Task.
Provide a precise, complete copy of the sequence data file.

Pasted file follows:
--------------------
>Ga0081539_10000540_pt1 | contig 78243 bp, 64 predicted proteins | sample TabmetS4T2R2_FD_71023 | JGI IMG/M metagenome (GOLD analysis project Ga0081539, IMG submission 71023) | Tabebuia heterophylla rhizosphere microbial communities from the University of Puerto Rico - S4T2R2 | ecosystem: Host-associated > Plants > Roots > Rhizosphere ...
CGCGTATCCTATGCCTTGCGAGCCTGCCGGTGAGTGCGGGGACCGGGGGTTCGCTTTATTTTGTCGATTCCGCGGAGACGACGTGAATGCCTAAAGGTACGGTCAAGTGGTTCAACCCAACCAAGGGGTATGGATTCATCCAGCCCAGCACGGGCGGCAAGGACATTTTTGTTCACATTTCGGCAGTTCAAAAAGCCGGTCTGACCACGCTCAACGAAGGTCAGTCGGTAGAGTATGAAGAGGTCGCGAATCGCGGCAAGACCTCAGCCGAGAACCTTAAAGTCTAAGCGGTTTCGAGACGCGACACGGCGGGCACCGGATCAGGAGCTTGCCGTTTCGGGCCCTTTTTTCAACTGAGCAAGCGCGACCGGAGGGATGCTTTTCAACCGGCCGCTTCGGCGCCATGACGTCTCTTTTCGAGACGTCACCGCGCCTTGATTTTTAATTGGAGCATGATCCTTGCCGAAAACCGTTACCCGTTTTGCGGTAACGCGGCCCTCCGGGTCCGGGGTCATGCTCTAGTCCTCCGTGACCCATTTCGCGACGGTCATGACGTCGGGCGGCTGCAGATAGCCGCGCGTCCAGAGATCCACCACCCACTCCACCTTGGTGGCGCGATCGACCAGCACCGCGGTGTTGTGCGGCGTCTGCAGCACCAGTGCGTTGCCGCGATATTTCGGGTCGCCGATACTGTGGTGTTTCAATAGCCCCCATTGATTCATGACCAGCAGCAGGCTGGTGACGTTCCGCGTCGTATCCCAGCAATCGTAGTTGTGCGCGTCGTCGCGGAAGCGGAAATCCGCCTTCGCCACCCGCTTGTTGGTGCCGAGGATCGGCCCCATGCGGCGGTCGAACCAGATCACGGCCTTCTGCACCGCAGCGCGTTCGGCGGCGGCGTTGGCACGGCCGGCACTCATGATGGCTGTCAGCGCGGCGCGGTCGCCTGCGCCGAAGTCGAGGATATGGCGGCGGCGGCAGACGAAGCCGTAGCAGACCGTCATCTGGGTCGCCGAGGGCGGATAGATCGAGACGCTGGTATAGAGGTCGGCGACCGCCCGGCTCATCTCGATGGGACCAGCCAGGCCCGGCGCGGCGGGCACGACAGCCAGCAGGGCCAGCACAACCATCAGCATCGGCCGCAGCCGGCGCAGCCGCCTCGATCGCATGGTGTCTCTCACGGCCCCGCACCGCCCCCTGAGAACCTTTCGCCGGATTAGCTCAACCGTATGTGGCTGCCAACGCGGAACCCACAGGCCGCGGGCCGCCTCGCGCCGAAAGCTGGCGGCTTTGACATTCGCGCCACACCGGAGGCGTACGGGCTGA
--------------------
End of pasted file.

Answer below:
>Ga0081539_10000540_pt1 | contig 78243 bp, 64 predicted proteins | sample TabmetS4T2R2_FD_71023 | JGI IMG/M metagenome (GOLD analysis project Ga0081539, IMG submission 71023) | Tabebuia heterophylla rhizosphere microbial communities from the University of Puerto Rico - S4T2R2 | ecosystem: Host-associated > Plants > Roots > Rhizosphere ...
CGCGTATCCTATGCCTTGCGAGCCTGCCGGTGAGTGCGGGGACCGGGGGTTCGCTTTATTTTGTCGATTCCGCGGAGACGACGTGAATGCCTAAAGGTACGGTCAAGTGGTTCAACCCAACCAAGGGGTATGGATTCATCCAGCCCAGCACGGGCGGCAAGGACATTTTTGTTCACATTTCGGCAGTTCAAAAAGCCGGTCTGACCACGCTCAACGAAGGTCAGTCGGTAGAGTATGAAGAGGTCGCGAATCGCGGCAAGACCTCAGCCGAGAACCTTAAAGTCTAAGCGGTTTCGAGACGCGACACGGCGGGCACCGGATCAGGAGCTTGCCGTTTCGGGCCCTTTTTTCAACTGAGCAAGCGCGACCGGAGGGATGCTTTTCAACCGGCCGCTTCGGCGCCATGACGTCTCTTTTCGAGACGTCACCGCGCCTTGATTTTTAATTGGAGCATGATCCTTGCCGAAAACCGTTACCCGTTTTGCGGTAACGCGGCCCTCCGGGTCCGGGGTCATGCTCTAGTCCTCCGTGACCCATTTCGCGACGGTCATGACGTCGGGCGGCTGCAGATAGCCGCGCGTCCAGAGATCCACCACCCACTCCACCTTGGTGGCGCGATCGACCAGCACCGCGGTGTTGTGCGGCGTCTGCAGCACCAGTGCGTTGCCGCGATATTTCGGGTCGCCGATACTGTGGTGTTTCAATAGCCCCCATTGATTCATGACCAGCAGCAGGCTGGTGACGTTCCGCGTCGTATCCCAGCAATCGTAGTTGTGCGCGTCGTCGCGGAAGCGGAAATCCGCCTTCGCCACCCGCTTGTTGGTGCCGAGGATCGGCCCCATGCGGCGGTCGAACCAGATCACGGCCTTCTGCACCGCAGCGCGTTCGGCGGCGGCGTTGGCACGGCCGGCACTCATGATGGCTGTCAGCGCGGCGCGGTCGCCTGCGCCGAAGTCGAGGATATGGCGGCGGCGGCAGACGAAGCCGTAGCAGACCGTCATCTGGGTCGCCGAGGGCGGATAGATCGAGACGCTGGTATAGAGGTCGGCGACCGCCCGGCTCATCTCGATGGGACCAGCCAGGCCCGGCGCGGCGGGCACGACAGCCAGCAGGGCCAGCACAACCATCAGCATCGGCCGCAGCCGGCGCAGCCGCCTCGATCGCATGGTGTCTCTCACGGCCCCGCACCGCCCCCTGAGAACCTTTCGCCGGATTAGCTCAACCGTATGTGGCTGCCAACGCGGAACCCACAGGCCGCGGGCCGCCTCGCGCCGAAAGCTGGCGGCTTTGACATTCGCGCCACACCGGAGGCGTACGGGCTGA